When Finnish hydroponic lettuce growers Viherkaste OY found themselves facing persistent production problems, they worked with experts from Grodan to find a solution. Here CEO Erkki Nylund and Operational Manager Ilkka Saloranta discuss their journey.
Producing 5 million heads of lettuce per year, Viherkaste is one of Finland’s ten largest lettuce producers, with about a 5% market share. The bulk of their production is for two of the country’s largest wholesalers.
Growing a lettuce grower
“My wife and I set up Viherkaste in 2007, but the greenhouses have been here since 1980,” explains Erkki. “Back then, our production was mainly soil-produced, with relatively little pot production. But the company has evolved over the years. Today we produce lettuces and herbs. Most of our 1.5-hectare growing area is used for traditional pot production. There’s also one room of stone wool production, our newest, semi-automatic lines.”
Ilkka, who has been with Viherkaste for about six years, stresses that it’s still very much a hands-on business. “I started in production, but today I guess I’m Erkki’s right-hand man. As Operations Manager, I help manage the growth, support the workers and do some automation maintenance work. With 25 employees, we’re a small company, so everyone does a bit of everything.”
A problem crops up
“We’d tried cellulose production, but this didn’t seem to work when we scaled it up,” explains Erkki. “So in 2016, we decided to start working with stone wool, using a competitor of Grodan. Unfortunately, we had a number of problems, for example with the nutrients. At the start of the gutter, lettuces were good, but further down, the quality deteriorated. We’d also get 2-3 months of good production, then several months where production went badly. So somewhere in 2021, we started talking to Grodan.”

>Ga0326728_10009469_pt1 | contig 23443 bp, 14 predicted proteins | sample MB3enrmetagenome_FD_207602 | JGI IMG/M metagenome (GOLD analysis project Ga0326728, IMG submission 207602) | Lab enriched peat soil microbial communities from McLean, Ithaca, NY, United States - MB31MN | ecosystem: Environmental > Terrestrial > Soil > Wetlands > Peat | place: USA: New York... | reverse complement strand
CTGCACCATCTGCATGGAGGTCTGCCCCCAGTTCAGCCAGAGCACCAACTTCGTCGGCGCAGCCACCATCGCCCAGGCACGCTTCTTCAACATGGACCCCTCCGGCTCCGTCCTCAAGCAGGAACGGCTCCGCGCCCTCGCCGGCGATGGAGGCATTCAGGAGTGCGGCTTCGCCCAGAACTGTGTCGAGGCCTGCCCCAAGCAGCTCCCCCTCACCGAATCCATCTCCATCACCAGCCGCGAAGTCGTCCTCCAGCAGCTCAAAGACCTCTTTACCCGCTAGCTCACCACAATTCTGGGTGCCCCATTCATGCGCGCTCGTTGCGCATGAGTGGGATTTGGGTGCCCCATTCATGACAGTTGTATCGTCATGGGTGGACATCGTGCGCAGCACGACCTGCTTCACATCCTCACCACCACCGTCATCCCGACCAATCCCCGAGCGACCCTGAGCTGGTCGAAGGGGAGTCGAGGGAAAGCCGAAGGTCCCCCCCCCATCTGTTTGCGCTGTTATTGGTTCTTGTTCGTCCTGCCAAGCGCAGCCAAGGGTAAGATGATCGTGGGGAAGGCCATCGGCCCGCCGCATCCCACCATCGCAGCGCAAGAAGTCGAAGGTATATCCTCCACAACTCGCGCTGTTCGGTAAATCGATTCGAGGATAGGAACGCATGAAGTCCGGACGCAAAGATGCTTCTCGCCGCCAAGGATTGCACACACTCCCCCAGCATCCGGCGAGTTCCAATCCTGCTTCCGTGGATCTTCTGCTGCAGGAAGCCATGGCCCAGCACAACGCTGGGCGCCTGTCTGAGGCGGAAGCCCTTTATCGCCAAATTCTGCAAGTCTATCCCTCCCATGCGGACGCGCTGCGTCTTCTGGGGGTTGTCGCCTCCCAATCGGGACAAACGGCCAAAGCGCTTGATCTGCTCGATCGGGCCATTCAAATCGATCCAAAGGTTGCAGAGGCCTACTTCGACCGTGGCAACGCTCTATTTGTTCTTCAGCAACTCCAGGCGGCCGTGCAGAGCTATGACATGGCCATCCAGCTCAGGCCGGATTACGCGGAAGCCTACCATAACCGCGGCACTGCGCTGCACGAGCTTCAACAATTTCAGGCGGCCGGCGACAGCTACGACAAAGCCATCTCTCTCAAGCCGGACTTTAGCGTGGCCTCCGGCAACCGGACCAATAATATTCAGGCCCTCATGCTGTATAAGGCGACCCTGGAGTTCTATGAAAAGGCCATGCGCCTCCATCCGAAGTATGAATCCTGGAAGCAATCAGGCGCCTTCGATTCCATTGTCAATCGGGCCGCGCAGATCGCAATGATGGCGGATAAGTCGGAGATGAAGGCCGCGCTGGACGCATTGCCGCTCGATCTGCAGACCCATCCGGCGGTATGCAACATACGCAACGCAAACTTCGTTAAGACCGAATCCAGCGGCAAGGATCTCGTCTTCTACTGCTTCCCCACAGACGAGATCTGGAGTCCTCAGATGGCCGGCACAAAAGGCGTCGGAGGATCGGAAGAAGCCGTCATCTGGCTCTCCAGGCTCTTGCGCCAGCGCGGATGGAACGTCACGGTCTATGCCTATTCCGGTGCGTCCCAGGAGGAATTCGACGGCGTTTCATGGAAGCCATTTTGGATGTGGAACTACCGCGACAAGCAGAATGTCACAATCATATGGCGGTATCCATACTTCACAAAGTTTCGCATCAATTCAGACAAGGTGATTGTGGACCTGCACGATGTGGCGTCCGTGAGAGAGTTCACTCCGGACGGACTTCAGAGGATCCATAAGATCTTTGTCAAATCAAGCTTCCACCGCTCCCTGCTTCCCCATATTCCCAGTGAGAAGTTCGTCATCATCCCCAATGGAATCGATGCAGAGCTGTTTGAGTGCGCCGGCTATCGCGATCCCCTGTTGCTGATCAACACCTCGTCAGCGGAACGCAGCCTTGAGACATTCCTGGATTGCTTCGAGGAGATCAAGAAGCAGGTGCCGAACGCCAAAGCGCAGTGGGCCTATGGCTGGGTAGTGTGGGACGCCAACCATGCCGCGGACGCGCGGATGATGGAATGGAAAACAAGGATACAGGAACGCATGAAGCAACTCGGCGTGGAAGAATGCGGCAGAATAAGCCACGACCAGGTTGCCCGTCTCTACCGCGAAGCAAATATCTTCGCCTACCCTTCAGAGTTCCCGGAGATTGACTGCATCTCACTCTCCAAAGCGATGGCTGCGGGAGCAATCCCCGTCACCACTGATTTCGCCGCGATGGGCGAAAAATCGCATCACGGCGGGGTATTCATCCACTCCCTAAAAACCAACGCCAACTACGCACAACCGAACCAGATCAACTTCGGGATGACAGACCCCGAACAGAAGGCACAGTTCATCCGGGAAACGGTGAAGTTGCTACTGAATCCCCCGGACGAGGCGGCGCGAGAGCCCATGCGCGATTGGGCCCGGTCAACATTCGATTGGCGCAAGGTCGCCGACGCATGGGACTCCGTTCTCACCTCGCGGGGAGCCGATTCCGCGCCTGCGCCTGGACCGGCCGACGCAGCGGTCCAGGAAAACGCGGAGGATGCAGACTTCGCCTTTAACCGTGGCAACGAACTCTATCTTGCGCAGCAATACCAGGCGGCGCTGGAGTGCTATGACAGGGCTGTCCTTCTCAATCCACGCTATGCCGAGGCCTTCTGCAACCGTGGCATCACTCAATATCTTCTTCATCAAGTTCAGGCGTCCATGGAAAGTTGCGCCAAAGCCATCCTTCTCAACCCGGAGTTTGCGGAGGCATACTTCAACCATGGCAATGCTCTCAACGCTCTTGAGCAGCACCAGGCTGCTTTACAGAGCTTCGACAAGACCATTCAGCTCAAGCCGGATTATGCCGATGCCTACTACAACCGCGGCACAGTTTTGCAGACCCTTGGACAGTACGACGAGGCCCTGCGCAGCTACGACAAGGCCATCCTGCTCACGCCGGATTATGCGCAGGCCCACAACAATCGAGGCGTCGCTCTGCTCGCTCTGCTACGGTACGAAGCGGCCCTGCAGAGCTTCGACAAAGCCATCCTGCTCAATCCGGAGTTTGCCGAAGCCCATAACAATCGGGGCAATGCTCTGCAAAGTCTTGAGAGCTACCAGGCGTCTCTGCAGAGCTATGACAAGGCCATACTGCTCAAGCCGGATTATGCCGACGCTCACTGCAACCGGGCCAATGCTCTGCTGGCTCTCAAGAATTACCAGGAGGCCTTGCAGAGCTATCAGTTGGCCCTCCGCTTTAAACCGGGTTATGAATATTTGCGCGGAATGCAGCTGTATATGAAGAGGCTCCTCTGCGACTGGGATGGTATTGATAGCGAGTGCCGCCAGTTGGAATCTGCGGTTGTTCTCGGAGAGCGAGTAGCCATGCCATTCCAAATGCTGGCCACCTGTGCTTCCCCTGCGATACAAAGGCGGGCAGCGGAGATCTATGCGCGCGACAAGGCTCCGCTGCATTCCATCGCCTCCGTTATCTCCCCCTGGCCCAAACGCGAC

It was actually a stroke of luck that brought Viherkaste and Grodan in contact with each other. Thomas Peters, Business Development Manager and technical crop expert at Grodan, heard through the grapevine of Viherkaste’s problems. He approached them to see if Grodan could help and found Viherkaste very open to any expert input.
Diagnosing the issue – from 3,000km
Normally, Thomas and colleague Susanne Ruthenberg, a fiber technique expert, would have hopped on a plane to check out the problem. But this was in the depths of the Corona crisis, so all contact between Viherkaste and Grodan had to take place via Teams.
“Working remotely was certainly an extra challenge,” laughs Thomas, “with Erkki in the greenhouse using his phone camera to show us the crop. But I could see from the images we were probably looking at a Ph-related problem. Along with temperature, water content, and EC (Electronic Conductivity), Ph-level is one of the key growing parameters. Ph not only needs to be at a certain optimal level, which varies from location to location; it must also be stable at that level. At Viherkaste, the level was stable but a bit too high. You can solve this in various ways, for example, by using nitric acid to lower the Ph-level. But to address the issue in the greenhouse, you first need to find the problem in the irrigation room. Working together with a fertilizer expert, we solved the problem in the irrigation room, and then ourselves relatively quickly addressed the issue in the greenhouse.”